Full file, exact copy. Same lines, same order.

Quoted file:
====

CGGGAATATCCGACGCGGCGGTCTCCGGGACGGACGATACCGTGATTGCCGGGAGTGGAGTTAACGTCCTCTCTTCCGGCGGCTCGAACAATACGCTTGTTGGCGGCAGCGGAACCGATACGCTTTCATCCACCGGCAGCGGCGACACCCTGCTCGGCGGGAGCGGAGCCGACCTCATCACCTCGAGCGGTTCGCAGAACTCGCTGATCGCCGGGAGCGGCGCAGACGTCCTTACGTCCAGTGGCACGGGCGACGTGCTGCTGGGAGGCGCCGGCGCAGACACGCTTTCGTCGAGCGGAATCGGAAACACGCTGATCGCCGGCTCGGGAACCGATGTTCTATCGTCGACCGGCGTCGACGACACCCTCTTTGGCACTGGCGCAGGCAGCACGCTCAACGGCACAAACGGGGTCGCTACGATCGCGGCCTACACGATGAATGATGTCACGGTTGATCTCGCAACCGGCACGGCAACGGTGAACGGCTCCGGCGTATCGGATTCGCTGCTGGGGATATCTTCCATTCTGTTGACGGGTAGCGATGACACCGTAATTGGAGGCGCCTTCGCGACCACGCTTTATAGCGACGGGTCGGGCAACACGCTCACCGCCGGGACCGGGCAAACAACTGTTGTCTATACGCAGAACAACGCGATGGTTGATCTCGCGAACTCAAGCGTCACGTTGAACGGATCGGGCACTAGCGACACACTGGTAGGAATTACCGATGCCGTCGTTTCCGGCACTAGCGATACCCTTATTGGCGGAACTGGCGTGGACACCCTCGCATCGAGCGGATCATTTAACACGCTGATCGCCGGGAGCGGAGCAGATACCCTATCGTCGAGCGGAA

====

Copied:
CGGGAATATCCGACGCGGCGGTCTCCGGGACGGACGATACCGTGATTGCCGGGAGTGGAGTTAACGTCCTCTCTTCCGGCGGCTCGAACAATACGCTTGTTGGCGGCAGCGGAACCGATACGCTTTCATCCACCGGCAGCGGCGACACCCTGCTCGGCGGGAGCGGAGCCGACCTCATCACCTCGAGCGGTTCGCAGAACTCGCTGATCGCCGGGAGCGGCGCAGACGTCCTTACGTCCAGTGGCACGGGCGACGTGCTGCTGGGAGGCGCCGGCGCAGACACGCTTTCGTCGAGCGGAATCGGAAACACGCTGATCGCCGGCTCGGGAACCGATGTTCTATCGTCGACCGGCGTCGACGACACCCTCTTTGGCACTGGCGCAGGCAGCACGCTCAACGGCACAAACGGGGTCGCTACGATCGCGGCCTACACGATGAATGATGTCACGGTTGATCTCGCAACCGGCACGGCAACGGTGAACGGCTCCGGCGTATCGGATTCGCTGCTGGGGATATCTTCCATTCTGTTGACGGGTAGCGATGACACCGTAATTGGAGGCGCCTTCGCGACCACGCTTTATAGCGACGGGTCGGGCAACACGCTCACCGCCGGGACCGGGCAAACAACTGTTGTCTATACGCAGAACAACGCGATGGTTGATCTCGCGAACTCAAGCGTCACGTTGAACGGATCGGGCACTAGCGACACACTGGTAGGAATTACCGATGCCGTCGTTTCCGGCACTAGCGATACCCTTATTGGCGGAACTGGCGTGGACACCCTCGCATCGAGCGGATCATTTAACACGCTGATCGCCGGGAGCGGAGCAGATACCCTATCGTCGAGCGGAA